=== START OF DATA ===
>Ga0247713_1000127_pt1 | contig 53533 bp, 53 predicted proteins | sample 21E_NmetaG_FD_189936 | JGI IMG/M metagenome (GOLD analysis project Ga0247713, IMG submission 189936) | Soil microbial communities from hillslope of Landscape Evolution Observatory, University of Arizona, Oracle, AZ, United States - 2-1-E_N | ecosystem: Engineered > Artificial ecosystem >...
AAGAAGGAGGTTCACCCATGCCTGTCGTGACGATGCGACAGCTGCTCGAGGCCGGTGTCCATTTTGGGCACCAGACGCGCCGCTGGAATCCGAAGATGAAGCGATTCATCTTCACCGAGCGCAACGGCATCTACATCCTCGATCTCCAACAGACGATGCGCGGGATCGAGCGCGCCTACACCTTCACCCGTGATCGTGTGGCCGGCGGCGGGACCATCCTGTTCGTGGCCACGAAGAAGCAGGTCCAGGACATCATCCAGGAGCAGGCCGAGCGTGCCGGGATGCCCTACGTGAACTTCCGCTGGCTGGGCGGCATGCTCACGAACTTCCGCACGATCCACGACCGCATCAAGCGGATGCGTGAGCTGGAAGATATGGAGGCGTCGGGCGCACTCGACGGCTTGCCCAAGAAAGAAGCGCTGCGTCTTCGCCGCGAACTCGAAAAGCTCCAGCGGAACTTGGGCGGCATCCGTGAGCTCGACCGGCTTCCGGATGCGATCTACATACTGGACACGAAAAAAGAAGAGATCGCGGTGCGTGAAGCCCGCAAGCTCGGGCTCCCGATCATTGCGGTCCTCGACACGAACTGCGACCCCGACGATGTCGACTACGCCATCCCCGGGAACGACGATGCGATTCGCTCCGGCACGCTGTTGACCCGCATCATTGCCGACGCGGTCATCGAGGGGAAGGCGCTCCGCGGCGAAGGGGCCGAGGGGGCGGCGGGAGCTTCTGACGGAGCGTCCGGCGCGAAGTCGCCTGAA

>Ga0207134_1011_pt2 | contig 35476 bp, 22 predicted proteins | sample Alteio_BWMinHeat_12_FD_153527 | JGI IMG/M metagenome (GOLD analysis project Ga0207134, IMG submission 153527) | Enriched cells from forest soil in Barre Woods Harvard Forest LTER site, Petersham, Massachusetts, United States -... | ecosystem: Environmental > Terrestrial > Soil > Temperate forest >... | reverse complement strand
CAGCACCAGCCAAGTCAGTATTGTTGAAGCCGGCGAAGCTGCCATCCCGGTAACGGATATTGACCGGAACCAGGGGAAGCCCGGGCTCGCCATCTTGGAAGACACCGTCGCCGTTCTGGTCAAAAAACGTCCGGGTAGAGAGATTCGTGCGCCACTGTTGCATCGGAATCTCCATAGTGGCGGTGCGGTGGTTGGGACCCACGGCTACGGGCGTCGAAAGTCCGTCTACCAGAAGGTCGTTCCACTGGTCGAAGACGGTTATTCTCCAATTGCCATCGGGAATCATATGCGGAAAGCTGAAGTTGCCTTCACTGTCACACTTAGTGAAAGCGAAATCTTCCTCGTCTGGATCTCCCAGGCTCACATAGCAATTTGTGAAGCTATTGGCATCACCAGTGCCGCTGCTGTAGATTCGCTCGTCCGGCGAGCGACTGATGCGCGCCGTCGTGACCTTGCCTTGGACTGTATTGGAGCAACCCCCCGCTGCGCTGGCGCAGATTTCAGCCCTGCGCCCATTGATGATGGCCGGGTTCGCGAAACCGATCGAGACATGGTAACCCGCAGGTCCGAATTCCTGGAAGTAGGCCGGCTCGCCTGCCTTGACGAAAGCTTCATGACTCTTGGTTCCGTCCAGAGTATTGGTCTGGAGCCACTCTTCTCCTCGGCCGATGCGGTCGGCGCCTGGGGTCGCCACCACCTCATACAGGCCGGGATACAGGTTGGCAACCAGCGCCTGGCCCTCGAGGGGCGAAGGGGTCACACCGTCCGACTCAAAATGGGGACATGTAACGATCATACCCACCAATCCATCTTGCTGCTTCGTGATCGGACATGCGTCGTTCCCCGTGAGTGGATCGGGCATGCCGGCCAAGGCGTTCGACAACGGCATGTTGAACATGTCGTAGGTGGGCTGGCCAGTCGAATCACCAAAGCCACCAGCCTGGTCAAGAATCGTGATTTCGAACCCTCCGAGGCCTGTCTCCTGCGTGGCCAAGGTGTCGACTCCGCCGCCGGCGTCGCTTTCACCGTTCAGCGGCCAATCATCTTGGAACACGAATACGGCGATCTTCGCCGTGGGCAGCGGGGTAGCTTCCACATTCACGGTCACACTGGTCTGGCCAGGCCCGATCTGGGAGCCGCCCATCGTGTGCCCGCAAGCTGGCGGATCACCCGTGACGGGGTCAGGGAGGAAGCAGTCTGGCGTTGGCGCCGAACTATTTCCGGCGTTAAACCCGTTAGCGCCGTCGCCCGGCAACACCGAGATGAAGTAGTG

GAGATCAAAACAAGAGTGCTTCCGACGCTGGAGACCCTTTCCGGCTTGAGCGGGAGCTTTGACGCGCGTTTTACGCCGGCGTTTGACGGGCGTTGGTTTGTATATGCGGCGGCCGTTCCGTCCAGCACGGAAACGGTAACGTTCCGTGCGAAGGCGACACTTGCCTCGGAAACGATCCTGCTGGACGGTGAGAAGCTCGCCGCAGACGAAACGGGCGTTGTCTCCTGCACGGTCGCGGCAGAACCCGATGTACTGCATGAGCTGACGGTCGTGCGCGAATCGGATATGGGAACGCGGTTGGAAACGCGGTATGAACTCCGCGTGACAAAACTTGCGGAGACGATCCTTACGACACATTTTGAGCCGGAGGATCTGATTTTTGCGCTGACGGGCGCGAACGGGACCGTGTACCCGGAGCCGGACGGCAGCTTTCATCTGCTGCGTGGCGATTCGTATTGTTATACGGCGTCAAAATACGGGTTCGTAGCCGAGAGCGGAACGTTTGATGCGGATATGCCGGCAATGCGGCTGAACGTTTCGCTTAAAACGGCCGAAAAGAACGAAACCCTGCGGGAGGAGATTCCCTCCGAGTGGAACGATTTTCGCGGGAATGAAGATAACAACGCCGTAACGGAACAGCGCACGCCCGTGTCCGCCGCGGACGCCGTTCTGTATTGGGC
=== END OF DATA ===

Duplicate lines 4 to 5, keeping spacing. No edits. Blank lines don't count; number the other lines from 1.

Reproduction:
CAGCACCAGCCAAGTCAGTATTGTTGAAGCCGGCGAAGCTGCCATCCCGGTAACGGATATTGACCGGAACCAGGGGAAGCCCGGGCTCGCCATCTTGGAAGACACCGTCGCCGTTCTGGTCAAAAAACGTCCGGGTAGAGAGATTCGTGCGCCACTGTTGCATCGGAATCTCCATAGTGGCGGTGCGGTGGTTGGGACCCACGGCTACGGGCGTCGAAAGTCCGTCTACCAGAAGGTCGTTCCACTGGTCGAAGACGGTTATTCTCCAATTGCCATCGGGAATCATATGCGGAAAGCTGAAGTTGCCTTCACTGTCACACTTAGTGAAAGCGAAATCTTCCTCGTCTGGATCTCCCAGGCTCACATAGCAATTTGTGAAGCTATTGGCATCACCAGTGCCGCTGCTGTAGATTCGCTCGTCCGGCGAGCGACTGATGCGCGCCGTCGTGACCTTGCCTTGGACTGTATTGGAGCAACCCCCCGCTGCGCTGGCGCAGATTTCAGCCCTGCGCCCATTGATGATGGCCGGGTTCGCGAAACCGATCGAGACATGGTAACCCGCAGGTCCGAATTCCTGGAAGTAGGCCGGCTCGCCTGCCTTGACGAAAGCTTCATGACTCTTGGTTCCGTCCAGAGTATTGGTCTGGAGCCACTCTTCTCCTCGGCCGATGCGGTCGGCGCCTGGGGTCGCCACCACCTCATACAGGCCGGGATACAGGTTGGCAACCAGCGCCTGGCCCTCGAGGGGCGAAGGGGTCACACCGTCCGACTCAAAATGGGGACATGTAACGATCATACCCACCAATCCATCTTGCTGCTTCGTGATCGGACATGCGTCGTTCCCCGTGAGTGGATCGGGCATGCCGGCCAAGGCGTTCGACAACGGCATGTTGAACATGTCGTAGGTGGGCTGGCCAGTCGAATCACCAAAGCCACCAGCCTGGTCAAGAATCGTGATTTCGAACCCTCCGAGGCCTGTCTCCTGCGTGGCCAAGGTGTCGACTCCGCCGCCGGCGTCGCTTTCACCGTTCAGCGGCCAATCATCTTGGAACACGAATACGGCGATCTTCGCCGTGGGCAGCGGGGTAGCTTCCACATTCACGGTCACACTGGTCTGGCCAGGCCCGATCTGGGAGCCGCCCATCGTGTGCCCGCAAGCTGGCGGATCACCCGTGACGGGGTCAGGGAGGAAGCAGTCTGGCGTTGGCGCCGAACTATTTCCGGCGTTAAACCCGTTAGCGCCGTCGCCCGGCAACACCGAGATGAAGTAGTG

GAGATCAAAACAAGAGTGCTTCCGACGCTGGAGACCCTTTCCGGCTTGAGCGGGAGCTTTGACGCGCGTTTTACGCCGGCGTTTGACGGGCGTTGGTTTGTATATGCGGCGGCCGTTCCGTCCAGCACGGAAACGGTAACGTTCCGTGCGAAGGCGACACTTGCCTCGGAAACGATCCTGCTGGACGGTGAGAAGCTCGCCGCAGACGAAACGGGCGTTGTCTCCTGCACGGTCGCGGCAGAACCCGATGTACTGCATGAGCTGACGGTCGTGCGCGAATCGGATATGGGAACGCGGTTGGAAACGCGGTATGAACTCCGCGTGACAAAACTTGCGGAGACGATCCTTACGACACATTTTGAGCCGGAGGATCTGATTTTTGCGCTGACGGGCGCGAACGGGACCGTGTACCCGGAGCCGGACGGCAGCTTTCATCTGCTGCGTGGCGATTCGTATTGTTATACGGCGTCAAAATACGGGTTCGTAGCCGAGAGCGGAACGTTTGATGCGGATATGCCGGCAATGCGGCTGAACGTTTCGCTTAAAACGGCCGAAAAGAACGAAACCCTGCGGGAGGAGATTCCCTCCGAGTGGAACGATTTTCGCGGGAATGAAGATAACAACGCCGTAACGGAACAGCGCACGCCCGTGTCCGCCGCGGACGCCGTTCTGTATTGGGC